Man In A Black Square

31 May

Some time ago I took some digital photos from my second floor studio window, looking down on the people walking past below. I worked them up into drawings and I’ve been gradually cutting them into blocks for printing. I’m planning to do a series of nine block prints, all square and the same size, with the figure offset within the square. It sort of ties in with my feeling that artists are voyeurs, spying on the world to record what they see. Well, some of us are anyway. Once I’ve done all nine, I’ll exhibit them in a 3×3 square formation so that the black squares make the most impact and also to emphasise the isolation of each individual imprisoned in their own dark square.

I cut the image into a recycled piece of signwriter’s foamboard, I think the brand name in Britain is Floatex. I use it because it’s free and gives a very fine line that I can’t get with lino or wood. I used it extensively to teach block printing to people with drug problems; some have blood-borne viruses and the last thing you want is a cutting tool injury. The foamboard doesn’t have to be cut – it can be incised with a 4″ nail or even a biro.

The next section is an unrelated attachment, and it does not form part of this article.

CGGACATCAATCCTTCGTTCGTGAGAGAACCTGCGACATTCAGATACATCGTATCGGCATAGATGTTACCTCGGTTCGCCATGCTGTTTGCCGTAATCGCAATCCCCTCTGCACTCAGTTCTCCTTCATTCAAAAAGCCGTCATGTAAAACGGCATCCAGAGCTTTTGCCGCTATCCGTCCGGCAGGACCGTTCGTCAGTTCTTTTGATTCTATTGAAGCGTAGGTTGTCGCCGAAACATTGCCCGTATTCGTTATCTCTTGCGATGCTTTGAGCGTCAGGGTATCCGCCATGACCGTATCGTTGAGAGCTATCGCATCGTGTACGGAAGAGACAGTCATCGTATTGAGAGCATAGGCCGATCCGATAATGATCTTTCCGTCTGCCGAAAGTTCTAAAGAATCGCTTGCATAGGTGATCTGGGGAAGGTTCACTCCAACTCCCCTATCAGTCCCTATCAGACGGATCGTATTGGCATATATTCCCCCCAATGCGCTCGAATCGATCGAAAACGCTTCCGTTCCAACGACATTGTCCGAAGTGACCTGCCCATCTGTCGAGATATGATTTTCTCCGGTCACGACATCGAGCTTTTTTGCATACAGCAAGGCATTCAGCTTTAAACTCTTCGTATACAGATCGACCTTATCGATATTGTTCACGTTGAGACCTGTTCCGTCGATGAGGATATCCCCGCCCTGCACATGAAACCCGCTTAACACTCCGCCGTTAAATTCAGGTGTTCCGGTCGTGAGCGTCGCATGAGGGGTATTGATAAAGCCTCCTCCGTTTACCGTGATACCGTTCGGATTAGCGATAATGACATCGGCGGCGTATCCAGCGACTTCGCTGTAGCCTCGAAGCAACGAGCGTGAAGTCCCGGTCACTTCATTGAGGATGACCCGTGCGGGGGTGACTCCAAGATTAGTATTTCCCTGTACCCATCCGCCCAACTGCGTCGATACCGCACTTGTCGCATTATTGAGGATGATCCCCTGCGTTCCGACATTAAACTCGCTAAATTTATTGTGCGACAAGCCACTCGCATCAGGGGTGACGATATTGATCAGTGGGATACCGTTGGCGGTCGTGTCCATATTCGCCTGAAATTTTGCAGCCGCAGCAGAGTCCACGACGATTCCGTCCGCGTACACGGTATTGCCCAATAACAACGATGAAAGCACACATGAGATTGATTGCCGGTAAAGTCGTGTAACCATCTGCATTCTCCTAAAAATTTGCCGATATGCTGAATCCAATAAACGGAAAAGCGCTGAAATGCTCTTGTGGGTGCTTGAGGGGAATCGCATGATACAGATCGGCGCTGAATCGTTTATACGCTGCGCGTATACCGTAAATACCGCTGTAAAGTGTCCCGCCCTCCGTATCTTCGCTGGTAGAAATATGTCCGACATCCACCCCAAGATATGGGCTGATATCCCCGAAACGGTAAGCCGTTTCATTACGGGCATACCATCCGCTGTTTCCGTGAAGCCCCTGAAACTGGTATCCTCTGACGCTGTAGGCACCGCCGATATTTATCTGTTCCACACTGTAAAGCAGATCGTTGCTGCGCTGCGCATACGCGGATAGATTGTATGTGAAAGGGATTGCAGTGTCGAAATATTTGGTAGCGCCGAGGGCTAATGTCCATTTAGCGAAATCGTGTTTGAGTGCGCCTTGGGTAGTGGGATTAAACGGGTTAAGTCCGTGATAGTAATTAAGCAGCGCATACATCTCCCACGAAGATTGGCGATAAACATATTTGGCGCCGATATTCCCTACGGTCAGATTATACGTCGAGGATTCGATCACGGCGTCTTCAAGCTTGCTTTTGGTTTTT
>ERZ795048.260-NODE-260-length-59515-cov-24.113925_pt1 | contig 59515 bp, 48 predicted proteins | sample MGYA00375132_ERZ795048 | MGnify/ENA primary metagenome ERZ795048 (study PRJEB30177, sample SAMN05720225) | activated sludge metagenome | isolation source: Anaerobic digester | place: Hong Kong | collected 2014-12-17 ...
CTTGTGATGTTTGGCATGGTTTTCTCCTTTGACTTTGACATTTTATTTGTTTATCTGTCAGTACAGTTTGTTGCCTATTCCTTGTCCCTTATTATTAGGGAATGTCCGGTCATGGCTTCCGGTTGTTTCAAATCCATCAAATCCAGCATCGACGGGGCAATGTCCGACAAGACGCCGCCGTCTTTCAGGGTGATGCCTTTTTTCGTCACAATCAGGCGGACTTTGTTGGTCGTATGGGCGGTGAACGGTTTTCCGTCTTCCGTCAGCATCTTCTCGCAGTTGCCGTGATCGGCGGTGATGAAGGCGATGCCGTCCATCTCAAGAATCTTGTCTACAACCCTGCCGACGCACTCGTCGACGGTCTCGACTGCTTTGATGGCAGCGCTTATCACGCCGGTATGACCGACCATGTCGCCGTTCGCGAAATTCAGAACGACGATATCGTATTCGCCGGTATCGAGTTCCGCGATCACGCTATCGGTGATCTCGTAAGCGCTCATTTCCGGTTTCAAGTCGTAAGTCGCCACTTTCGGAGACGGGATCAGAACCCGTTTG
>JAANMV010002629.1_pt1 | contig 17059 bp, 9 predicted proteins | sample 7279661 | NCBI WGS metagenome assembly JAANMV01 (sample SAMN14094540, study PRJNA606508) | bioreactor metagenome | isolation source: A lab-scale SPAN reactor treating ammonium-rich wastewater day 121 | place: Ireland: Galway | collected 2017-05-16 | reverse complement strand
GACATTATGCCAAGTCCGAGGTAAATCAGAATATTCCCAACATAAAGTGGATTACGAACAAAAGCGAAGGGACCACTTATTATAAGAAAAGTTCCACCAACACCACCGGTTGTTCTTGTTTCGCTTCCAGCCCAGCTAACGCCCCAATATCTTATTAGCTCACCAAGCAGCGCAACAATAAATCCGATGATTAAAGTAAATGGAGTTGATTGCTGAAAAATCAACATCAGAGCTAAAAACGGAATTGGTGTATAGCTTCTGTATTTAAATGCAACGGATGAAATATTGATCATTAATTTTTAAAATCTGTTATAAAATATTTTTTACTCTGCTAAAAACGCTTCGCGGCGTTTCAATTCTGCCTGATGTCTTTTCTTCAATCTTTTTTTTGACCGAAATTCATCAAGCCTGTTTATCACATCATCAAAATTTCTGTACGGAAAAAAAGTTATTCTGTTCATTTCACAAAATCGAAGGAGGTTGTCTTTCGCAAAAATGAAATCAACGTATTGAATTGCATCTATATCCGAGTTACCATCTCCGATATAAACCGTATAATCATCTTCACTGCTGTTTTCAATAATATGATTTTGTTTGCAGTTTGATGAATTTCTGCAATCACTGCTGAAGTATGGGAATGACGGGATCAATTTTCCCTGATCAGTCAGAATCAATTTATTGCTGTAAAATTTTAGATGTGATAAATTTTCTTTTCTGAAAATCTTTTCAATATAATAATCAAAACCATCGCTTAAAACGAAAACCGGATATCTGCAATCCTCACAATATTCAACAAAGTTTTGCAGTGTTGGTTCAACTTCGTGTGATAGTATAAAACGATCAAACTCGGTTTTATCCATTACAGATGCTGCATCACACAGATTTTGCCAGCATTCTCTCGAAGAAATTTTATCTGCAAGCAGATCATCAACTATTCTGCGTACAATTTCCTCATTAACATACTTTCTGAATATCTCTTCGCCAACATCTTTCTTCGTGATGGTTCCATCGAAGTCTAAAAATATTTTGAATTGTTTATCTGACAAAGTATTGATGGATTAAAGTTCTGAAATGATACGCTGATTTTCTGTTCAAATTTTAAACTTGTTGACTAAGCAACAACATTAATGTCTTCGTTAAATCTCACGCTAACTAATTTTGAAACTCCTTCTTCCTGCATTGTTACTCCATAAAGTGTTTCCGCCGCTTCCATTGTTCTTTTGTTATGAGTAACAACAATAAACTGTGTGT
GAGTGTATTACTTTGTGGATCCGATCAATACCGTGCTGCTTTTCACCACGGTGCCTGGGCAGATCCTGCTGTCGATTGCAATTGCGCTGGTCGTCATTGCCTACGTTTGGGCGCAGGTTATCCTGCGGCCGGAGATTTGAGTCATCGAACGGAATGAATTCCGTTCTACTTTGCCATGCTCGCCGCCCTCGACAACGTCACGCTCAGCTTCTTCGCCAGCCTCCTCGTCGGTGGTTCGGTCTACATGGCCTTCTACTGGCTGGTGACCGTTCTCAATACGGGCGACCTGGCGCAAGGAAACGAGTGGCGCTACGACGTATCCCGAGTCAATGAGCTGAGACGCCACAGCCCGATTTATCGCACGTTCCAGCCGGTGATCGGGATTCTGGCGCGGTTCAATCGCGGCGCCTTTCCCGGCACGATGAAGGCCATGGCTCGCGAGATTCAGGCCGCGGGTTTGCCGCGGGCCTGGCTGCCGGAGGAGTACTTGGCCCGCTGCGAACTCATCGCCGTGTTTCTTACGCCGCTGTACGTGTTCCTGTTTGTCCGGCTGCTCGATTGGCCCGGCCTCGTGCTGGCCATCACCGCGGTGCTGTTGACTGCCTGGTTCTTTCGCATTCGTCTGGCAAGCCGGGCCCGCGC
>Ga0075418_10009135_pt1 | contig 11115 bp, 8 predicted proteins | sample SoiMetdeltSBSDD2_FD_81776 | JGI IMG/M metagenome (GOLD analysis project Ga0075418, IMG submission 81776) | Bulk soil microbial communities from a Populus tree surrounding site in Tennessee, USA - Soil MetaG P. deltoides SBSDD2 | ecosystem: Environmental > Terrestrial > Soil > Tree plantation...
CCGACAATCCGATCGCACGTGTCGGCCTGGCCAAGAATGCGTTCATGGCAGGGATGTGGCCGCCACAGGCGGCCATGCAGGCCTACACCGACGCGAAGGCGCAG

I printed this today using Daler-Rowney block-printing medium and lamp black oil paint, using a Japanese baren to take the print without a press onto Fabriano Accademica 120gsm paper. I’m going to have to do more experimentation because I only had one good print out of 5. I might try it out with a Zercoll paper or adjust the ratio of paint to medium until I get it right. Ho hum, that’s my fate sealed for the bank holiday. [Holiday? Don’t make me laugh :)]

Too Modern For My Own Good!

7 May

So anyway, this is the last I’m going to write about the Renaissance drawing sessions I went to last week. I did this drawing towards the end of Day 2, when I was getting pretty frazzled and tired. The aim was to try and draw as the Renaissance masters did, using mostly materials and equipment that they used. The paper was interesting, none of it was white so I was already starting with a mid-tone, which I really enjoyed. I liked this model; I’d never worked with him before,  he has a rather Renaissance type face and hair. I started the drawing using delicate lines in willow charcoal, drawing gently so the lines were very light. Then I worked in some highlights with chalk. And THEN I went and spoiled it all by getting my charcoal and scribbling hard all over it, far too modern!

I found it very difficult to go against my inclinations and stick rigidly to someone ele’s set of rules. The main pre-occupation with Renaissance artists was to capture the underlying ‘divine truth’ that lies behind what we call reality and what they regarded as an illusion. However, I am much more influenced by twentieth century European Expressionism and the urge to let myself go and indulge in all that surface mark-making was just too much. I couldn’t help myself. Ho hum. Never mind. I learned a lot from the course, particularly in the use of tonal subtleties and drawing drapery. So back to the studio tomorrow, after this sodden Bank Holiday, and straight back into the 21st century 🙂